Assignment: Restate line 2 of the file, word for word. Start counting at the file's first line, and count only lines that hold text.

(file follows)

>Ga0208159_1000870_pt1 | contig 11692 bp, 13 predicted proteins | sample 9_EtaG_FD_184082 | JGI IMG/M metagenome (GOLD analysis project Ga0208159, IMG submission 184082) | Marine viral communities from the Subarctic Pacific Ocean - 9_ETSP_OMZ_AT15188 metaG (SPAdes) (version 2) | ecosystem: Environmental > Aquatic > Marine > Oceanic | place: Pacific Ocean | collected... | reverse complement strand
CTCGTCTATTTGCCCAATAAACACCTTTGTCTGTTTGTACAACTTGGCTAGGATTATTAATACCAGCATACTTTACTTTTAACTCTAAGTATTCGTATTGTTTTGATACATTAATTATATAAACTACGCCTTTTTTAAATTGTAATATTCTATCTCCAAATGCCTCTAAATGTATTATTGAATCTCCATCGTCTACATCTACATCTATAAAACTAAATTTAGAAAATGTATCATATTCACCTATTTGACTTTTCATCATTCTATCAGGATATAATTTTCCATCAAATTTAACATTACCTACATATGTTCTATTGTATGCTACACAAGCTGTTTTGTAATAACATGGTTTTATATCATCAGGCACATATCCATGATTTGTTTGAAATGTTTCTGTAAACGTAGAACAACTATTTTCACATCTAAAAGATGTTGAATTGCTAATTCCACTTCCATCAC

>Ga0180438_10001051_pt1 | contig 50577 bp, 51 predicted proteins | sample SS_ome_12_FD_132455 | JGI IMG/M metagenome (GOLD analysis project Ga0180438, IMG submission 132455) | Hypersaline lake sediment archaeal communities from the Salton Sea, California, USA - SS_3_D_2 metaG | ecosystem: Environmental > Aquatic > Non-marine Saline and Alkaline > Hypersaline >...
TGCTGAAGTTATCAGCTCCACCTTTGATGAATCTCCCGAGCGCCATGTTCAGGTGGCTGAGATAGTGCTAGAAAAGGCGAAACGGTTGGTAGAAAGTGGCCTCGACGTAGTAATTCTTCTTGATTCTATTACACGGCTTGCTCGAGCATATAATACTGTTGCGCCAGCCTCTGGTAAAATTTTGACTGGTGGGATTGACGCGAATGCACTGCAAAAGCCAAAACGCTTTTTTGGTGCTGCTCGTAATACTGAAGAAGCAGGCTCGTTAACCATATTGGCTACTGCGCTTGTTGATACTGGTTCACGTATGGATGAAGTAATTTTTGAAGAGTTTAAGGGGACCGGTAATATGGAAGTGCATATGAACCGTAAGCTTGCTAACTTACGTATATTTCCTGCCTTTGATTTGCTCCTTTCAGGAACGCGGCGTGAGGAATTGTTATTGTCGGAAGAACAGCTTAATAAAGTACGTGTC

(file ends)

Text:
CTCGTCTATTTGCCCAATAAACACCTTTGTCTGTTTGTACAACTTGGCTAGGATTATTAATACCAGCATACTTTACTTTTAACTCTAAGTATTCGTATTGTTTTGATACATTAATTATATAAACTACGCCTTTTTTAAATTGTAATATTCTATCTCCAAATGCCTCTAAATGTATTATTGAATCTCCATCGTCTACATCTACATCTATAAAACTAAATTTAGAAAATGTATCATATTCACCTATTTGACTTTTCATCATTCTATCAGGATATAATTTTCCATCAAATTTAACATTACCTACATATGTTCTATTGTATGCTACACAAGCTGTTTTGTAATAACATGGTTTTATATCATCAGGCACATATCCATGATTTGTTTGAAATGTTTCTGTAAACGTAGAACAACTATTTTCACATCTAAAAGATGTTGAATTGCTAATTCCACTTCCATCAC